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Two birds are better than one

Two birds are better than one

A tailoring businerss and a guesthouse have been combined to provide a good income for one local villager.

TIMES are changing in the sleepy village of Chi Phat. Only accessible by boat or bumpy road, the village was the proverbial sleepy backwater for centuries until selected by Wildlife Alliance as a site for a community-based eco-tourism site.

The benefits of the project extend far further than the guests who visit there and the people employed on the project.

Ban Lisa, 27, was born in Chi Phat. She opened her guesthouse, one of 11 in the village, three years ago.

“In the dry season I get more than US$150 per month, but in the rainy season I only get US$50,” she says.

Her guesthouse has four rooms for which she charges US$5 per night. Most of her custom is from international tourists, although she also gets a few Khmer tourists. She also cooks for any latecomers.

“If my guests arrive in the evening I cook for them because it is difficult for them [to find food],” she says. “But in the day they can eat wherever they like.”

According to Mao Sarun, 33, accountant for the Chi Phat CBET (Community-Based Eco-tourism), some 555 families in four villages across the community benefit from the project’s activities. And this is set to grow as the number of visitors increases as the project gets more and more exposure.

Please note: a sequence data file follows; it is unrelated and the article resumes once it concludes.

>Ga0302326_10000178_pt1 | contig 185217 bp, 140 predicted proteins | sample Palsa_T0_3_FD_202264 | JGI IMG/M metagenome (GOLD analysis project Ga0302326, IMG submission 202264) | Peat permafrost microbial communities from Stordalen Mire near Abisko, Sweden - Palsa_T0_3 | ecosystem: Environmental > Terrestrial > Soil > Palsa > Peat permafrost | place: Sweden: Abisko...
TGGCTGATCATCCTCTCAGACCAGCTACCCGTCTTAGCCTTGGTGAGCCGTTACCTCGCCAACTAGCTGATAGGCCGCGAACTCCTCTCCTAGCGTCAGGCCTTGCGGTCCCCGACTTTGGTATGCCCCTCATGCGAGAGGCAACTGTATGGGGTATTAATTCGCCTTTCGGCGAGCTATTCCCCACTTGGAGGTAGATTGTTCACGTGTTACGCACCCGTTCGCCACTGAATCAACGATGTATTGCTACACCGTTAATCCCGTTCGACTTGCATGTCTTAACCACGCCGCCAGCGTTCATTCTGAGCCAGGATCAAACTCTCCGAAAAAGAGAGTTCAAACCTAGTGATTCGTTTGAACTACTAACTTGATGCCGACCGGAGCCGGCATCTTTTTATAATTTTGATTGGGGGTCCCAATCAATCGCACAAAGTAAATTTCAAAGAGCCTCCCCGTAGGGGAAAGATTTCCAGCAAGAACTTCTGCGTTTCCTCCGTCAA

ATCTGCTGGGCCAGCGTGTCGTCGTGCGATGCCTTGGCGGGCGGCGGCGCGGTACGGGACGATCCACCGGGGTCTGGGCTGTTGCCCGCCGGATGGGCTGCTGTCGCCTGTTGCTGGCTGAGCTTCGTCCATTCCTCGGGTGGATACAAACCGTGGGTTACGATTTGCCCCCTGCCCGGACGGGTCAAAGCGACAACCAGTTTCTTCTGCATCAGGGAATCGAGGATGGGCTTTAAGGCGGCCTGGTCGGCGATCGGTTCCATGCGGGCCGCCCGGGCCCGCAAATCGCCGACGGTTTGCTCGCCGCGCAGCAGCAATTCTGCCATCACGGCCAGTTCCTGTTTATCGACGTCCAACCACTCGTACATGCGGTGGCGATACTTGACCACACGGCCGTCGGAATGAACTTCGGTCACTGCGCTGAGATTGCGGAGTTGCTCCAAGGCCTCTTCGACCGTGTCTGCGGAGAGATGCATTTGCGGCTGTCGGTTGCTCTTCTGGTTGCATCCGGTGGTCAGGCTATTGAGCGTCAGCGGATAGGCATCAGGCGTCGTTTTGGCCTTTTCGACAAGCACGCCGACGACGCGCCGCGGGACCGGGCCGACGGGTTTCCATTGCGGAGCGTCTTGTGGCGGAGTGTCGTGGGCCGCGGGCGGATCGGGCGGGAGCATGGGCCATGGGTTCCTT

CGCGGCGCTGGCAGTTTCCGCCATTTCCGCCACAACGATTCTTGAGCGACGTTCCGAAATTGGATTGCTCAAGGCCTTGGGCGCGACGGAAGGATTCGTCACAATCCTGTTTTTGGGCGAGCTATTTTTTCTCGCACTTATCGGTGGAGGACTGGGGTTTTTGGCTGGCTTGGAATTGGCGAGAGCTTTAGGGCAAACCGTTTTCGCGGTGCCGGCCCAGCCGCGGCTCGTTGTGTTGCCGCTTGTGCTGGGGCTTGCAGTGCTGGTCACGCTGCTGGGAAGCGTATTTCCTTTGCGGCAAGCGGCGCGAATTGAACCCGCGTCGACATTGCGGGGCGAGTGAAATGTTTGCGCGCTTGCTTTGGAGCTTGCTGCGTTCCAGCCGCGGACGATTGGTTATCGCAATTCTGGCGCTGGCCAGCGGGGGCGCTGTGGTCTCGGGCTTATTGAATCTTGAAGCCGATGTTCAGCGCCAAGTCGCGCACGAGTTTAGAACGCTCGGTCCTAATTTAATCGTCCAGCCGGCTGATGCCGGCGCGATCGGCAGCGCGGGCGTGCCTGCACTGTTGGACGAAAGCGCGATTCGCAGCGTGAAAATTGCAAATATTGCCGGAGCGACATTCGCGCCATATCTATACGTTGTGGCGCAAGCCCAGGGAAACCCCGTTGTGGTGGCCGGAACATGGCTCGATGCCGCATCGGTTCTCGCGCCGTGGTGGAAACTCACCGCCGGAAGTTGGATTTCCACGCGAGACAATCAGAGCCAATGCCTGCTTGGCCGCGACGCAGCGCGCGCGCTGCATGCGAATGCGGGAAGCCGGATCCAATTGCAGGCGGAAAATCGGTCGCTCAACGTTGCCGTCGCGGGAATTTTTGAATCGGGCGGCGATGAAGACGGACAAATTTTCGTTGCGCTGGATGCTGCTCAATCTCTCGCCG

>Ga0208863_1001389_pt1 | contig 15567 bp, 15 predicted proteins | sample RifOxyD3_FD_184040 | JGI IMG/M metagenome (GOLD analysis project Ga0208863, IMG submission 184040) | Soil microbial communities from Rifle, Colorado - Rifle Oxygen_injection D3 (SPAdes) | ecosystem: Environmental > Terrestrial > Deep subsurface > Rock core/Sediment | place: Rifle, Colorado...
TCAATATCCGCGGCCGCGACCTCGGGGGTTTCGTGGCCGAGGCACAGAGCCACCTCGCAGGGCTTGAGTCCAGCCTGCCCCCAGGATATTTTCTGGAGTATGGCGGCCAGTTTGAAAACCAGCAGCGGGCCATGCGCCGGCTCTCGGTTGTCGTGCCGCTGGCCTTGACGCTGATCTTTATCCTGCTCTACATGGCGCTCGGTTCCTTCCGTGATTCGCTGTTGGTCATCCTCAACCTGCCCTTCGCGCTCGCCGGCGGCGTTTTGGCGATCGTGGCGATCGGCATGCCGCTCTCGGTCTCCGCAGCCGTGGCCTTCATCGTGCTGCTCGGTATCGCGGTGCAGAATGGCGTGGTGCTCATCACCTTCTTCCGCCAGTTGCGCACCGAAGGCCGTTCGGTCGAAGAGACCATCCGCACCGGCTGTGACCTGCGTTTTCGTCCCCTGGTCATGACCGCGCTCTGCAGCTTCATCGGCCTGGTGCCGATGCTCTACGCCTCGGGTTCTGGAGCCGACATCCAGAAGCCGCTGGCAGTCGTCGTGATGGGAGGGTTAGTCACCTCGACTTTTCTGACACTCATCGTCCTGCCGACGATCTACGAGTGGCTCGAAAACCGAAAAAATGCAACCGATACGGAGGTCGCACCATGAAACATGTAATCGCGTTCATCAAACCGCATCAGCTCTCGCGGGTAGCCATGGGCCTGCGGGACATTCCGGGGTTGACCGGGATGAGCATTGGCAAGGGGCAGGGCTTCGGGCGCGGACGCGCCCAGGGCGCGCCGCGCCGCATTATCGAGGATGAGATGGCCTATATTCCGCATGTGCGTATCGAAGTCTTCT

“We have seen an increase of 30-35 percent from 2007 to 2010,” he says.

Regardless of whether tourists continue to flock to Chi Phat, Ban Lisa’s future seems secure. She supplements her income by running a small tailor’s shop outside her guesthouse. Here she trains local women who want to become tailors.

As we speak one woman is sitting behind a sewing machine.

“She is a new student,” says Ban Lisa. “She has only been learning for two months.”

Now Ban Lisa has three trainees on her books, for which she charges US$200 each.

“In the countryside it is not expensive like in the city,” she says. It cost Ban Lisa US$400 to US$500 to learn to become a tailor in Phnom Penh. 

Although most of her business is with local villagers, she also takes some tailor-made orders for tourists. “When they come they see it is nice and they buy one,” she says, adding that she can complete a
shirt or a pair of trousers in a day.

Ban Lisa accepts that the advent of tourism to Chi Phat has improved her standard of living.

“It’s better now because we have income from the guesthouse and from sewing,” she says. “We can combine the money to renovate the guesthouse to have more facilities. At first when I opened it I had nothing, but now I do more and more to make it better.”

Despite her increased income, Ban Lisa is careful not to get too far ahead of herself.

“I will make it nice, but step by step,” she says. “Step by step.” INTERPRETER: RANN REUY


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